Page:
At this time of year I am often asked how to handle fear of fireworks in dogs, so the aim of this blog is to develop our understanding of the situation a little and to make sure we do the right things about it:
What causes fear of fireworks in dogs?
The obvious thought is that they are scared of the loud noise. This is quite natural, as often small children are instinctively fearful of loud noises including fireworks too. This is one of the two innate fears animals are born with. Fear of loud noises and fear of falling. Everything else we learn over time!
Children learn from their parents and older siblings that it’s nothing to worry about. Dogs often don’t! Usually because our default well meaning human behaviour can make things worse, or they just aren’t trusting our decisions about it.
How to avoid making the fear worse.
The human response is to try to reassure, to cuddle and console. What this means to the dog is that you are concerned too; so don’t do any reassuring/soothing etc.
Some dogs will seek to hide. If your dog does this, let it! Don’t try to coax it out. They may think that you are trying to get into the shelter with them, and again they will think that you are worried too.
If we look at them anxiously, wondering whether they are okay, they will think we are anxious about the fireworks and are looking at them for what to do about it, so don’t look at them!
What about gadgets and sprays?
I often get asked about plug in diffusers and thundershirts. The jury is out as to whether these make a difference to a dog or not. One thing I can say for sure is that they are not infallible, I have helped many dogs for whom they haven’t made one jot of difference, and they are not an approach that your dog will naturally understand. So they might be soothed at the time, but you are not taking away the overarching problem.
So how do you deal with fear of fireworks?
If your dog is scared of fireworks it’s a sure sign that they need to be shown by you that the fireworks are nothing to worry about. The best thing that we can do is act as though everything is fine. Instead of worrying about your dog, get on with your evening as though nothing is happening. Make sure you occasionally move confidently around your house too, e.g. to get a drink or do a quick chore. This ensures your dog realises that you aren’t rooted to the spot with fear yourself.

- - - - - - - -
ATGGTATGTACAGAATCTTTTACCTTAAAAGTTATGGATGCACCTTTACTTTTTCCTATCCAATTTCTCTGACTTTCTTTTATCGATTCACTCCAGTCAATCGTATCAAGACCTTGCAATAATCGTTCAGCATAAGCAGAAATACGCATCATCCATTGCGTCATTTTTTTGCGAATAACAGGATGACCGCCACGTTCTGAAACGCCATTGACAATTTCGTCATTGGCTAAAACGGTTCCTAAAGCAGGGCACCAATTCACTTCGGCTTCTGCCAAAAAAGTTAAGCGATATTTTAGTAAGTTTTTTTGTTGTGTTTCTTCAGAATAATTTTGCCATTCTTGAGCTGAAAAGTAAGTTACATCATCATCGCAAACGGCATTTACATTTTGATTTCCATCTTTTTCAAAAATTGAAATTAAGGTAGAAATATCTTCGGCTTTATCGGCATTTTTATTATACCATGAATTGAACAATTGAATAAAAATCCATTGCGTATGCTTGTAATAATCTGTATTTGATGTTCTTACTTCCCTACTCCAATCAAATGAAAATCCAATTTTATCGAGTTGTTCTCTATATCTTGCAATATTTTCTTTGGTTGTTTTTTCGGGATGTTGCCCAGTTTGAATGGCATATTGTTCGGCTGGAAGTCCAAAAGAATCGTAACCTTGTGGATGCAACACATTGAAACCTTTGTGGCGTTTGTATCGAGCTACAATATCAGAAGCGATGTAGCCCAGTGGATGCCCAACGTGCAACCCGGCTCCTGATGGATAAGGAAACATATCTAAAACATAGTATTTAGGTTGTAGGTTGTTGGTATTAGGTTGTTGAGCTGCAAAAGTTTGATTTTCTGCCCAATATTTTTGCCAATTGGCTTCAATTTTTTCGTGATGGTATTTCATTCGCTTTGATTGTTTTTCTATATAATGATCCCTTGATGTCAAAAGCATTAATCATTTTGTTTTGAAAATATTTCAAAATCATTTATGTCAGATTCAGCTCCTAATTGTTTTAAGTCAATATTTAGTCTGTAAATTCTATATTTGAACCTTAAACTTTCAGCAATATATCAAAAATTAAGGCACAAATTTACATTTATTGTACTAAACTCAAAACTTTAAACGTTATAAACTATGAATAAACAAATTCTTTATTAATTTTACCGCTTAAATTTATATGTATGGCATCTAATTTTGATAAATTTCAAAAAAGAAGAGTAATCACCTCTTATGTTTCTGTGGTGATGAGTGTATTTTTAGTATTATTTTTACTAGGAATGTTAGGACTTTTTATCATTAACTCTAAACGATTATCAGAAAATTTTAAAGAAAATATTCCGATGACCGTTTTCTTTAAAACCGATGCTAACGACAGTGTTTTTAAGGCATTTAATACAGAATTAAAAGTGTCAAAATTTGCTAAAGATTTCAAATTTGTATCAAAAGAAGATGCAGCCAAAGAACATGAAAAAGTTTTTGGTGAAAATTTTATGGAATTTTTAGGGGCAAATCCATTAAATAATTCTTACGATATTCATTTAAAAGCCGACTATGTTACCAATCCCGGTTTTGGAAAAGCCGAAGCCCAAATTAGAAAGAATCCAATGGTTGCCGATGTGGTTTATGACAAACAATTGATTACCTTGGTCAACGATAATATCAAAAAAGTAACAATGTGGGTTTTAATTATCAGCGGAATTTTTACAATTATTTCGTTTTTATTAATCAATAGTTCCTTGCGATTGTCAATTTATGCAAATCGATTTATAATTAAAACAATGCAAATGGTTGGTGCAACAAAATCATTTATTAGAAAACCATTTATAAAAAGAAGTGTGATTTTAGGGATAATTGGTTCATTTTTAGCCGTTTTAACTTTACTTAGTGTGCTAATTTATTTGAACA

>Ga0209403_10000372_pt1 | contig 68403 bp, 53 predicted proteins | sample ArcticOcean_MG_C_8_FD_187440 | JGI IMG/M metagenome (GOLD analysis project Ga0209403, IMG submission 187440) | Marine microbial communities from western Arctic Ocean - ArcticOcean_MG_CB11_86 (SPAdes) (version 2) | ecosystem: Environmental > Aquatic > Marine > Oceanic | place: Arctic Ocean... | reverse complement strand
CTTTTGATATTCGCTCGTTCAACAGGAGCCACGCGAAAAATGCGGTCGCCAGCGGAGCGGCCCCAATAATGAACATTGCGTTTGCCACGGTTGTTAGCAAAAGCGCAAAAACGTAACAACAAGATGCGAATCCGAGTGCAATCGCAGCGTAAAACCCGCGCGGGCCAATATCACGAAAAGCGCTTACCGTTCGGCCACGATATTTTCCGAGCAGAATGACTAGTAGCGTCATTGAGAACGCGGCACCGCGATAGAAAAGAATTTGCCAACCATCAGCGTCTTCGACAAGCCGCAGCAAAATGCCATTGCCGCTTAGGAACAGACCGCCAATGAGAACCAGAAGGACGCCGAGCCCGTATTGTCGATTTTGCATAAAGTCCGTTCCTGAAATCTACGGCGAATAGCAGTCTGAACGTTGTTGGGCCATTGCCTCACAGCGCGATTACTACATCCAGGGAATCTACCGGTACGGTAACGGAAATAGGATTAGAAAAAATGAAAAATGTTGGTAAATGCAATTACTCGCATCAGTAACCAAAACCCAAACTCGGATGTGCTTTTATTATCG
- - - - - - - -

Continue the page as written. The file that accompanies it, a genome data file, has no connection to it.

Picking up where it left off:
Just leave it to work out for itself that no one else is scared of fireworks, and then it will be able to think that if no one else is worried, maybe it isn’t anything to worry about….
What about the root cause?
Ultimately a dog who is scared of fireworks is deciding for itself that the fireworks are a danger, and what to do about it (run and hide, bark excessively). A dog who knows that you are in charge ought to look to you to see what your reaction is to the fireworks first, and then take their lead from you. If your dog isn’t doing this, then it is likely that it doesn’t see you as the leader.
Taking the leadership role is the kindest thing that you can do for your dog, as you will remove from it all the stresses of the human world that it doesn’t understand but thinks that it is responsible for. Other than removing its fear of fireworks, by taking the leadership role you will also help with all manner of other dog behaviour problems (if relevant), including:
- pulling on the lead
- excessive barking
- jumping up
- destructive behaviour
…and much more…
Your dog has a natural understanding of what leadership looks like, and it’s quite different to our default human behaviour. You don’t have to be firm or dominant with your dog, you just have to show it the calm signals that it would expect from a leader. This is what I can teach you to do. If you are based in Essex or the surrounding area then please get in touch, and let me help you to help your dog behaviour concerns.